– on the router VM, i setup internal as 10.10.0.254 and DNS = 10.10.0.1 external as automatic DHCP DNS
    – on the Internal DC, i setup 10.10.0.1, gateway 10.10.0.254
    is this ok?

  • James Brion says:

    Im trying to to build a hyper v lab in our office for test purposes.

    So i have installed VMware Workstation 9 to setup Win server 2012 (host) and from the host i created 1 (VM) guest. Im on thre process of configuring DHCP in hyper V but not pretty sure what would be the IP address configuration in virtual switch based on my lab set up.

    I need some insights on how to setup dhcp in a hyper v environment. I have already Internal virtual switch assigned to my VM guest.

    • Eric Siron says:

      Don’t over think it. The Hyper-V virtual switch is purely layer 2. Except for 802.1q processing, it’s about as smart as a cheap 8-port switch you’d pick up in a retail store. It doesn’t do anything with IP addresses.
      I’m not 100% clear on your design but the easiest way to approach it is to imagine what it would be like if you were just using physical switches. Set up your DHCP environment like that.
      If you’re asking if you can make Hyper-V do DHCP, you can’t. You can install the DHCP server role in Windows Server 2012. I’ve seen some people use Internet Connection Sharing.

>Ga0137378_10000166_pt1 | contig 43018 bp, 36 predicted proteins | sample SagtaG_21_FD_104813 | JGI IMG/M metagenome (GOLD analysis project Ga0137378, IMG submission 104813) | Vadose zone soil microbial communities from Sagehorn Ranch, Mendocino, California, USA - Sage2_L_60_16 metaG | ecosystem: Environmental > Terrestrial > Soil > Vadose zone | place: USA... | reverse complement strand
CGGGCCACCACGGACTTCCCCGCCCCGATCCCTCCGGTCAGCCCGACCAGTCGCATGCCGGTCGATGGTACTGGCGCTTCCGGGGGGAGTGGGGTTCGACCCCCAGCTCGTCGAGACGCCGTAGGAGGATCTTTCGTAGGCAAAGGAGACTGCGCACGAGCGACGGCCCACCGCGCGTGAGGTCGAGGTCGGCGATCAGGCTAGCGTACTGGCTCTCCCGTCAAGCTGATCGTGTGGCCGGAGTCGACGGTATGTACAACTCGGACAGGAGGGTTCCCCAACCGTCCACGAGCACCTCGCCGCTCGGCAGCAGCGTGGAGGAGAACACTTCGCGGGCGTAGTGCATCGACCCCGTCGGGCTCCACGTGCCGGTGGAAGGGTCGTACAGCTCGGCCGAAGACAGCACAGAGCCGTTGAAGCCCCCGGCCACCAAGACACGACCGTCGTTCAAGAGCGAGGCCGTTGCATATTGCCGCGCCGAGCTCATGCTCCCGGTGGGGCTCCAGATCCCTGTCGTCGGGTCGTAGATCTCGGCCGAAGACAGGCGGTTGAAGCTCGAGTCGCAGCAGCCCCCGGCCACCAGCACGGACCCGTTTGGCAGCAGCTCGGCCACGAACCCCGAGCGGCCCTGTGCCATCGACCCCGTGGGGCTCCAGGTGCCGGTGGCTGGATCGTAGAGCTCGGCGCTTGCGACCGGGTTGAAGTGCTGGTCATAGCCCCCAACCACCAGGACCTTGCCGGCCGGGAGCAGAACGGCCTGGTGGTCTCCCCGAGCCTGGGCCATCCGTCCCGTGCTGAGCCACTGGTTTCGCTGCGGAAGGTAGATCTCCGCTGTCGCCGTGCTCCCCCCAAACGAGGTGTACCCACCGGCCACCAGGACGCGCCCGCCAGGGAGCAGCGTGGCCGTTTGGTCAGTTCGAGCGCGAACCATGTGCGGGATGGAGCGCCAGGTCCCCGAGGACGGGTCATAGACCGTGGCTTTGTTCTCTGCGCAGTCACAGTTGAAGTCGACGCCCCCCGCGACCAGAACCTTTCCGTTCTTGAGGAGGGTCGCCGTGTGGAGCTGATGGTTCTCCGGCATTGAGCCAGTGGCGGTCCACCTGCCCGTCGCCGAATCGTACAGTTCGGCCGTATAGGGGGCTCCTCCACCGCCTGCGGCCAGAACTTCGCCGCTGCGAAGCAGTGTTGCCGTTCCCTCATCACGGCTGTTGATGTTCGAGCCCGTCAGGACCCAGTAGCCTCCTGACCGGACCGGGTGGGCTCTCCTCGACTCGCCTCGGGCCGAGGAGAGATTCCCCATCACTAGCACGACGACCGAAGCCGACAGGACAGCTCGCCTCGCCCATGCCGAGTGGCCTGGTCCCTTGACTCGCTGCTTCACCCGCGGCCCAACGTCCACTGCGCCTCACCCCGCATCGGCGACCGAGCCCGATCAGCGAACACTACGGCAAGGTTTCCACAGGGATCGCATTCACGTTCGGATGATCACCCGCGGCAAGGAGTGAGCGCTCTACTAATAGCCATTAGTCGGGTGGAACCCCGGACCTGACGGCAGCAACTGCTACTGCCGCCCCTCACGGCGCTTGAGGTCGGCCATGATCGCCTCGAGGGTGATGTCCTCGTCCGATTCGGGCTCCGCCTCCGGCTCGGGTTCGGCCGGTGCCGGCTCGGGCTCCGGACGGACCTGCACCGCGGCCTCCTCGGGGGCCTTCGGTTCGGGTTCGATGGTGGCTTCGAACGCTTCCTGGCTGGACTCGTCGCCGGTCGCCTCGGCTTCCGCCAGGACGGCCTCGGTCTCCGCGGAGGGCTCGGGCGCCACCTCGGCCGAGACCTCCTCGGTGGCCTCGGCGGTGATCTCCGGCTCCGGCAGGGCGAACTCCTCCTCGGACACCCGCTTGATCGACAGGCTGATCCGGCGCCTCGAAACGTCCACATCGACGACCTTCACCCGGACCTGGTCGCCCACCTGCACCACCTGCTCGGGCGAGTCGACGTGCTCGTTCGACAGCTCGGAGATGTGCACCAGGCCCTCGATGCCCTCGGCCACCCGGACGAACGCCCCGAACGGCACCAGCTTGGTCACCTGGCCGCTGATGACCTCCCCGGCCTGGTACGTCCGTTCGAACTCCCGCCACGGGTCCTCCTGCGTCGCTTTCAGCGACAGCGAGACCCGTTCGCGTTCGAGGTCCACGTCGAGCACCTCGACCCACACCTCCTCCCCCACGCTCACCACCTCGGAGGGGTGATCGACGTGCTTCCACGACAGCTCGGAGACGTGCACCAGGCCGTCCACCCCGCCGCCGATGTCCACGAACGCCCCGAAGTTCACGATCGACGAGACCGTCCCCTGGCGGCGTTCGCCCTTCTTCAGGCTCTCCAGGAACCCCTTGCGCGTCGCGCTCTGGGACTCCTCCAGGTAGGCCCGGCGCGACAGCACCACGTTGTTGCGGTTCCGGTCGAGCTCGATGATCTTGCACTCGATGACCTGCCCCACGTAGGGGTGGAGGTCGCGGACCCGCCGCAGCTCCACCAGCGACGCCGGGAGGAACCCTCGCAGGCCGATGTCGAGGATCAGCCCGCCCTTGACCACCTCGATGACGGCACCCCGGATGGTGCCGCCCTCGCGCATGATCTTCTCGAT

• James Brion says:

    Im trying to to build a hyper v lab in our office for test purposes.

    So i have installed VMware Workstation 9 to setup Win server 2012 (host) and from the host i created 1 (VM) guest. Im on thre process of configuring DHCP in hyper V but not pretty sure what would be the IP address configuration in virtual switch based on my lab set up.

    I need some insights on how to setup dhcp in a hyper v environment. I have already Internal virtual switch assigned to my VM guest.

  • Fredrik says:

    Excellent post. I had to point the isolated VMs to the internal DNS address (to the DC/DNS server in my test isolated domain) and point it to an external DNS to get DNS queries to work for both internal and external addresses, and I chose to set up name and address services later, and it works perfectly.
    Thumbs up!

  • Fredrik says:

    Excellent post. I had to point the isolated VMs to the internal DNS address (to the DC/DNS server in my test isolated domain) and point it to an external DNS to get DNS queries to work for both internal and external addresses, and I chose to set up name and address services later, and it works perfectly.
    Thumbs up!

  • Chris says: